Tuesday 6 December 2016

Islamic leaders pledge to combat terrorism and sectarianism

Published 15/04/2016 | 16:51

Recep Tayyip Erdogan speaks during a news conference at the end of the summit in Istanbul (AP)
Recep Tayyip Erdogan speaks during a news conference at the end of the summit in Istanbul (AP)

A two-day summit bringing together leaders of the Islamic world has concluded in the Turkish city of Istanbul with a pledge to combat terrorism and overcome sectarian divide.

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The final declaration expressed strong condemnation of the Islamic State (IS) group and the role of Iran and its proxies in regional conflicts.

Turkish President Recep Tayyip Erdogan, who chaired the final session of the Organisation of the Islamic Co-operation (OIC) summit, lamented the fact that Muslim countries who are "the heirs of a civilisation that was built on columns of peace and justice are being remembered more for wars, armed conflict, sectarianism and terrorism".

"As Muslims, we cannot overcome our difficulties without achieving unity in spite of our differences," said the Turkish leader during the closing ceremony after delegates took a break to perform Friday prayers.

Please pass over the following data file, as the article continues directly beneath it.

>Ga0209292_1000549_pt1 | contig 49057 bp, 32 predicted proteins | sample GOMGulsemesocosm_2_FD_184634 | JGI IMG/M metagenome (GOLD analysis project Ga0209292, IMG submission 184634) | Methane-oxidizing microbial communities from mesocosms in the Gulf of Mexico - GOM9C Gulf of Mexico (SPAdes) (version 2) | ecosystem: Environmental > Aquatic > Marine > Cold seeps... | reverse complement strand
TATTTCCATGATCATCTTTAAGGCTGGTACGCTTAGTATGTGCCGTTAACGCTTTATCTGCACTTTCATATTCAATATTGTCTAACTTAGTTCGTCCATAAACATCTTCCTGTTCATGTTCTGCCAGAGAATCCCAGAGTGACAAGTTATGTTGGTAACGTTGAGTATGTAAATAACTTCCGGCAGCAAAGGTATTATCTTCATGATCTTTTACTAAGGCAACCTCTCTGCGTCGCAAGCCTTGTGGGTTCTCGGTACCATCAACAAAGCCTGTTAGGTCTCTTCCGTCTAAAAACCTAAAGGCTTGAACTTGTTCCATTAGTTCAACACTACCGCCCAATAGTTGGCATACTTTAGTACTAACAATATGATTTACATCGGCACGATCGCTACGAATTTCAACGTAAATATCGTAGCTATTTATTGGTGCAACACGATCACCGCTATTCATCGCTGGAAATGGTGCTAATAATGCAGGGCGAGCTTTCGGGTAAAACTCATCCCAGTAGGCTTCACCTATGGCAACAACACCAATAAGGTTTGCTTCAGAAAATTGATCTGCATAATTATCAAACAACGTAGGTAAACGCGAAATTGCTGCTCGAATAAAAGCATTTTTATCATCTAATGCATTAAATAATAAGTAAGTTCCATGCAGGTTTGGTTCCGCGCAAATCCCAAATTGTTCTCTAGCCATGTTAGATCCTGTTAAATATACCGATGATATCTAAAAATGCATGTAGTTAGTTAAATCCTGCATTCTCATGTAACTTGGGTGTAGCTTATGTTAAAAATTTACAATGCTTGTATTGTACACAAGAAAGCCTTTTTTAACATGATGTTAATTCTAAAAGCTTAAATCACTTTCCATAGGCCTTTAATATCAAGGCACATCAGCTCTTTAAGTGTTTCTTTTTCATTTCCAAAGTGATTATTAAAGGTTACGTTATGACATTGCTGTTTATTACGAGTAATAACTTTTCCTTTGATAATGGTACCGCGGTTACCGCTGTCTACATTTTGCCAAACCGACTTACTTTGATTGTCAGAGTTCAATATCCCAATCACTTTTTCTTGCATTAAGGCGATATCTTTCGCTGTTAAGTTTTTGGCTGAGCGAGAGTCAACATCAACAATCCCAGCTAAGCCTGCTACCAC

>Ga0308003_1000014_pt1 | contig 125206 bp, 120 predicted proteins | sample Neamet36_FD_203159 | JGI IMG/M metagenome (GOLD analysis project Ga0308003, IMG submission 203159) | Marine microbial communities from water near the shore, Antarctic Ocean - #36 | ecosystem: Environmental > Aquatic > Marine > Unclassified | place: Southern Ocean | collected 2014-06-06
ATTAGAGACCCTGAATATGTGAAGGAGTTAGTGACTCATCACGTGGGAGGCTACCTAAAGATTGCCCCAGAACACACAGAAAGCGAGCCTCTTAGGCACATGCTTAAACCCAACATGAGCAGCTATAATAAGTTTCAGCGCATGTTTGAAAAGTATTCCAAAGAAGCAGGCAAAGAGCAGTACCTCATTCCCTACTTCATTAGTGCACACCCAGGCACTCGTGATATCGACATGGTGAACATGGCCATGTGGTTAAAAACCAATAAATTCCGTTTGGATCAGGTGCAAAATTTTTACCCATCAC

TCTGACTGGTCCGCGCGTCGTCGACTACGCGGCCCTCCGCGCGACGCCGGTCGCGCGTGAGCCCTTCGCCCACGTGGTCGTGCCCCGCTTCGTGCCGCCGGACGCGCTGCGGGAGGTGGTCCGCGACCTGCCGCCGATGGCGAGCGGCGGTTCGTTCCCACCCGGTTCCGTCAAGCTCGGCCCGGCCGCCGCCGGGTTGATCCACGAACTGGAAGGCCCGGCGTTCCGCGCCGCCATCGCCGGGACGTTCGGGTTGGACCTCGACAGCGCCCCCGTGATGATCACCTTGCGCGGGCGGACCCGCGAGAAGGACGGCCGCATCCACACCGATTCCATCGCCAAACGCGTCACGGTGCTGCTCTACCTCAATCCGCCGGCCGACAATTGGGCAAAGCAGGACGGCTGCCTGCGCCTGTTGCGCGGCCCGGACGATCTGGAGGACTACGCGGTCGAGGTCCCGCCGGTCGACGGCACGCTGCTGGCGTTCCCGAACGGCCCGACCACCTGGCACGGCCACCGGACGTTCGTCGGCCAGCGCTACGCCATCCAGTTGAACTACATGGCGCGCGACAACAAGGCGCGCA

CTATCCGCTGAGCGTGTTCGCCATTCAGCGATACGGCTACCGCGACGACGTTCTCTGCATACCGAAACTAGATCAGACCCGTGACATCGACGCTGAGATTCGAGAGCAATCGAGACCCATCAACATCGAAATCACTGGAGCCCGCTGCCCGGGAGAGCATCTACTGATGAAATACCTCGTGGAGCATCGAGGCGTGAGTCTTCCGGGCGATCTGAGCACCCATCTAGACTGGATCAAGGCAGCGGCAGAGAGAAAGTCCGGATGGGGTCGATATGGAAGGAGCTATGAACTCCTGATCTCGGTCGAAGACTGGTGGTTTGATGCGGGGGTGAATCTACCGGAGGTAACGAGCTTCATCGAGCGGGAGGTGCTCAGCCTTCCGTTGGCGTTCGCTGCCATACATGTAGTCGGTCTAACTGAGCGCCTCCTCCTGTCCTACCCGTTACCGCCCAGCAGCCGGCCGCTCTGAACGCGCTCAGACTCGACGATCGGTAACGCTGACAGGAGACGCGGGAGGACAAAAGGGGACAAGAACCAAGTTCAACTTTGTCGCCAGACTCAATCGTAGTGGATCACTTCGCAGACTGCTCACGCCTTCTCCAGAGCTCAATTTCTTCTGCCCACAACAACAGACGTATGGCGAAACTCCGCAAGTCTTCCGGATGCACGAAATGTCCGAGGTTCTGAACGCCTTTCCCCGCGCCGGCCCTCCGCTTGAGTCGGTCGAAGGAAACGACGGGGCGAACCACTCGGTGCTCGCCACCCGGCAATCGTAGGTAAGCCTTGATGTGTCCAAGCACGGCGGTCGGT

Mr Erdogan also said the establishment of an international arbitration body in Istanbul is part of the OIC 2025 action plan and welcomed a decision reached a day earlier to create a Turkey-based police co-ordination centre aimed at increasing co-operation against terrorism.

The Istanbul meeting drew representatives from across the Muslim world, including King Salman of Saudi Arabia and Iranian President Hassan Rouhani, whose countries have squared off in Yemen and Syria.

The final declaration expressed hope that negotiations that started in Geneva on Wednesday would contribute to resolving "the Syrian crisis as soon as possible" and "deplored Iran's interference" and "continued support for terrorism" not only in Syria but also Bahrain, Yemen and Somalia.

The conference pledged to combat terrorism in all its forms and condemned IS for its use of chemical weapons in Iraq.

At the sidelines of the summit, regional Sunni powers Turkey and Saudi Arabia signed a memorandum to create a bilateral co-operation council. The two countries are aligned in their support for rebel factions opposed to the government of Syrian President Bashar Assad.

The president of predominantly Shiite Iran, which along with Russia supports Assad, is expected to meet Turkish prime minister Ahmet Davutoglu in Ankara on Saturday.

Press Association

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